Premier’s second argument on appeal was that the noncompetition and nonsolicitation provisions of the employment agreement were enforceable because there was adequate consideration given to support the provisions. Premier argued that the offer of employment itself was sufficient consideration to support the restrictive covenants.

The Appellate Court rejected this argument as well. The Court began by stating the elements of an enforceable restrictive covenant. The Court noted that postemployment restrictive covenants must be: (1) ancillary to a valid contract; and (2) supported by adequate consideration.3 The Court once again followed Brown & Brown, Inc., and held that at-will employment can constitute an “illusory benefit” and that “continued employment for two years or more” was necessary to constitute adequate consideration to support a postemployment restrictive covenant.4

Implications of Fifield

By inviting employees to breach restrictive covenants with impunity, Fifield could prove to be troublesome for employers. As long as an employee resigns within two years of their start date, Fifield supports the notion that restrictive covenants will not stick to employees. Additionally, by viewing at-will employment as an “illusory benefit” this case also suggests that at-will employment is insufficient to constitute consideration to enforce postemployment restrictive covenants. ■


1. 2013 IL App (1st) 120327

2. 379 Ill.App.3d 724, 728 (2008)

3. Lawrence & Allen, Inc. v. Cambridge Human Resource Group, Inc., 292 Ill.App.3d 131, 137 (1997).

4. 379 Ill.App.3d 724, 728 (2008).

Member Comments (2)

One Note of distinction for parties seeking to enforce restrictions that are one year in length is that the restrictive covenant in Fifield was for two years. Likewise, the restrictive covenant in Brown & Brown, Inc. v. Mudron, which is the case the Fifield court relied upon, was also two years. Indeed the two cases cited by the Brown court when discussing the two year period of employment (Lawrence & Allen v. Cambridge and Millard Maintenance) also had restrictive covenants that were two years in length. It does not seem to me that "two years" is a bright line threshold. The test seems to me to still be is there "sufficient consideration" and under Reliable Fire each case should be decided upon its own set of facts. Consequently, if the restriction is for only one year and the period of employment was for at least one year, it would seem you can use the holding in Fifield to support a contention of adequate consideration. What happens though in situations where you have a one year restriction and employment for less then one year? Maybe the solution is a tiered restrictive covenant where an employer accounts for different scenarios. For example if you are employed for 9 months you are restricted for 9 months. 6 months then 6 months etc....?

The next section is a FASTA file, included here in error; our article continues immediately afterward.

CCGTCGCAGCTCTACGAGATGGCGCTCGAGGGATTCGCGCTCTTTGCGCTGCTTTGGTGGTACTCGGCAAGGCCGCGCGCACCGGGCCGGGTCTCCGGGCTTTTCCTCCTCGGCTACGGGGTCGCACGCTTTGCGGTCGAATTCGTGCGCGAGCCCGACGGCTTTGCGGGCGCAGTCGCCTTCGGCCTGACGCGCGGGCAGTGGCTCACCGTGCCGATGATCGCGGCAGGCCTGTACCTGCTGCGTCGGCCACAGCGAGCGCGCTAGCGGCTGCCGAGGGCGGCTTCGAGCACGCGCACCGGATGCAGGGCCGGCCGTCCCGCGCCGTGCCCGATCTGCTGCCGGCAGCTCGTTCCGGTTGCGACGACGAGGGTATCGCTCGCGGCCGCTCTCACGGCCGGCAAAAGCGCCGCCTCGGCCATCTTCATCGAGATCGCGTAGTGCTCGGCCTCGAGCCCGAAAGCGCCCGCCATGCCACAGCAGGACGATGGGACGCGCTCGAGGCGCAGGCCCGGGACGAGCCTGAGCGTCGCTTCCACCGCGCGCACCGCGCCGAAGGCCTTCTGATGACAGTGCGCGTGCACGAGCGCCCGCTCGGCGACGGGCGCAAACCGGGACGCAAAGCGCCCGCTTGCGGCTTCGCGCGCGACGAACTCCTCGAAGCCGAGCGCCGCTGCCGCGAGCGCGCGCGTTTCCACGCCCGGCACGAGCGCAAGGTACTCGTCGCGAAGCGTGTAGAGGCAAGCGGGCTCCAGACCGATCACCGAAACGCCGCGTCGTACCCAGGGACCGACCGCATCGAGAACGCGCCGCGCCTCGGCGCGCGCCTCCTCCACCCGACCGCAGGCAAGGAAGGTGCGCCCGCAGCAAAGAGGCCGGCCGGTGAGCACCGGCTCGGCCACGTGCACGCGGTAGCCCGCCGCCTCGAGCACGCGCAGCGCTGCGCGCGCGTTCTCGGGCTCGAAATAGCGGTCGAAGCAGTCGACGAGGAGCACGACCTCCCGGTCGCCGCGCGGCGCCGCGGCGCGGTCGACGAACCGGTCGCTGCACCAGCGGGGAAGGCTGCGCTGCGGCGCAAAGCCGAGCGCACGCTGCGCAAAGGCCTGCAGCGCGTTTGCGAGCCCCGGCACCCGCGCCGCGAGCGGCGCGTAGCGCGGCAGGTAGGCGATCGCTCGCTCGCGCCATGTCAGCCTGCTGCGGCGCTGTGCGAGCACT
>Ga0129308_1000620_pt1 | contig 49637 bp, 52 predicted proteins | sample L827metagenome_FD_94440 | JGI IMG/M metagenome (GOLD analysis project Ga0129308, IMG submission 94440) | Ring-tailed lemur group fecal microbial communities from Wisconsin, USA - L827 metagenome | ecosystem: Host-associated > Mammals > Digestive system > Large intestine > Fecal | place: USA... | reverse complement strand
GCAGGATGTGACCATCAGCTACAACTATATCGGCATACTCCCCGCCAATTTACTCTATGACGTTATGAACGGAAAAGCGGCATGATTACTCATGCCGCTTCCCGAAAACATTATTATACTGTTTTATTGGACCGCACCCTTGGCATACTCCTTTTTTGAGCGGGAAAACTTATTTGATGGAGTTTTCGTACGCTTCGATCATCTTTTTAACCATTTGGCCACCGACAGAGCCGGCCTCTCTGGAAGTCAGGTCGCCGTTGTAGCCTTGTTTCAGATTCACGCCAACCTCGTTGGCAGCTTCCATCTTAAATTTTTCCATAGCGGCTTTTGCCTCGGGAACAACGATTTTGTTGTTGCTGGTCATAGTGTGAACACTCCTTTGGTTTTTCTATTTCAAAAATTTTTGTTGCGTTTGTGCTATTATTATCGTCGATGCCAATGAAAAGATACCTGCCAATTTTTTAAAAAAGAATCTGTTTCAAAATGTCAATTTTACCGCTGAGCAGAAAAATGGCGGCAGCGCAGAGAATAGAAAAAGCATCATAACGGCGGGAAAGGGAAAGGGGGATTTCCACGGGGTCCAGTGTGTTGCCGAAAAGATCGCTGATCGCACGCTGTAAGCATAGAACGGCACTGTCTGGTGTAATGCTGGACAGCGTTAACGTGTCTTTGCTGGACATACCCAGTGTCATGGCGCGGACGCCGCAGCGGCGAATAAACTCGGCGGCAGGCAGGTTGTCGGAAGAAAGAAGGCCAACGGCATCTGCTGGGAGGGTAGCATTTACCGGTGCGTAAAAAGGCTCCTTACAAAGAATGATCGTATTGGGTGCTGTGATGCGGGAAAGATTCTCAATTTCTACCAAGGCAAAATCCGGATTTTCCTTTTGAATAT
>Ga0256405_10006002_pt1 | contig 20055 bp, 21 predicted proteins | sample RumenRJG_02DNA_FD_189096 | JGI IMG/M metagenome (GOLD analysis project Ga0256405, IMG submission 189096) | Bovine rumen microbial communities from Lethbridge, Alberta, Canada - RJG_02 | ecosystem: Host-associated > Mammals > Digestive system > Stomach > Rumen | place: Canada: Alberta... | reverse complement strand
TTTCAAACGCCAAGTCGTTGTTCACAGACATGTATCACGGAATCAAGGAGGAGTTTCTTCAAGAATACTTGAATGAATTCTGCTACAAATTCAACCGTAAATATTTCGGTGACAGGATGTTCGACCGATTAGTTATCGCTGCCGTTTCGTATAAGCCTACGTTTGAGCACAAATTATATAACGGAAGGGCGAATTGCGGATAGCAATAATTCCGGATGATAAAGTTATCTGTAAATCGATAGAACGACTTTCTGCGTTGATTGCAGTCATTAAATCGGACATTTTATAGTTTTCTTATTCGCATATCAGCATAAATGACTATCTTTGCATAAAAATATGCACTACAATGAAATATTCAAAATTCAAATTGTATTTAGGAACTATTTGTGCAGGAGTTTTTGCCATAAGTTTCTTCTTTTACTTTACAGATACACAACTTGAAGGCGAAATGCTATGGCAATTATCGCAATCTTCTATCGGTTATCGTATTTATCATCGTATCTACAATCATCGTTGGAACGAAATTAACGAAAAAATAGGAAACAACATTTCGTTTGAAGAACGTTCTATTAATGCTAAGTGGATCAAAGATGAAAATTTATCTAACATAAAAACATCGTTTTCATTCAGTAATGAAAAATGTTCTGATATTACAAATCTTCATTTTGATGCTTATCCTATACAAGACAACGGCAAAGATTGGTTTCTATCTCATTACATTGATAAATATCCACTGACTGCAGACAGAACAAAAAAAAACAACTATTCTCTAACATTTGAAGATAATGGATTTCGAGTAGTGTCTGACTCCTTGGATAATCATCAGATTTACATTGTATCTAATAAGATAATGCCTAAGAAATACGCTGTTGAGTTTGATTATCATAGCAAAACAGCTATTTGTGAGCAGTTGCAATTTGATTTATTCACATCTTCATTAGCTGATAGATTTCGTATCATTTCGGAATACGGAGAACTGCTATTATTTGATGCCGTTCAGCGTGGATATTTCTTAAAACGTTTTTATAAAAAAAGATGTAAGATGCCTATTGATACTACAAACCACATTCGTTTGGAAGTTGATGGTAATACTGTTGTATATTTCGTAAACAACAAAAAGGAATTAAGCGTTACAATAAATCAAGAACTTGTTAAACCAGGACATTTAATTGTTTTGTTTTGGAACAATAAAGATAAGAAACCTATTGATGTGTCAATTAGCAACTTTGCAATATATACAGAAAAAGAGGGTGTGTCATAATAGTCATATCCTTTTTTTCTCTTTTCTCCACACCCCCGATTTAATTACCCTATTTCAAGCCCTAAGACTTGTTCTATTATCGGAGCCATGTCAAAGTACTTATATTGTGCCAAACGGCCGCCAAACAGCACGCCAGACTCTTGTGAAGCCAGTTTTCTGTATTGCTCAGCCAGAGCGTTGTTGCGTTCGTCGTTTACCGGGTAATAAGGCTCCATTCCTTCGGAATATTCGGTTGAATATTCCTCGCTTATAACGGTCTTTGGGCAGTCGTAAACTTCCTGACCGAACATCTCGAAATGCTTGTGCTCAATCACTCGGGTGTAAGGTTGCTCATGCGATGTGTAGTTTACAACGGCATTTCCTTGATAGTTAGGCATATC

This case was probably decided correctly but for the wrong reasons. The main purpose of a noncompete is to protect the employer's goodwill, which the employer has an ownership interest in, having earned it over years of doing business. A legitimate interest in specific customer goodwill needs to be distinguished from competition in general. A short-term post-employment restrictive covenant is often justified to allow the employer to secure its pre-existing relationship with customers -- but after that, the employer should be expected to compete for ongoing business in a free and open marketplace.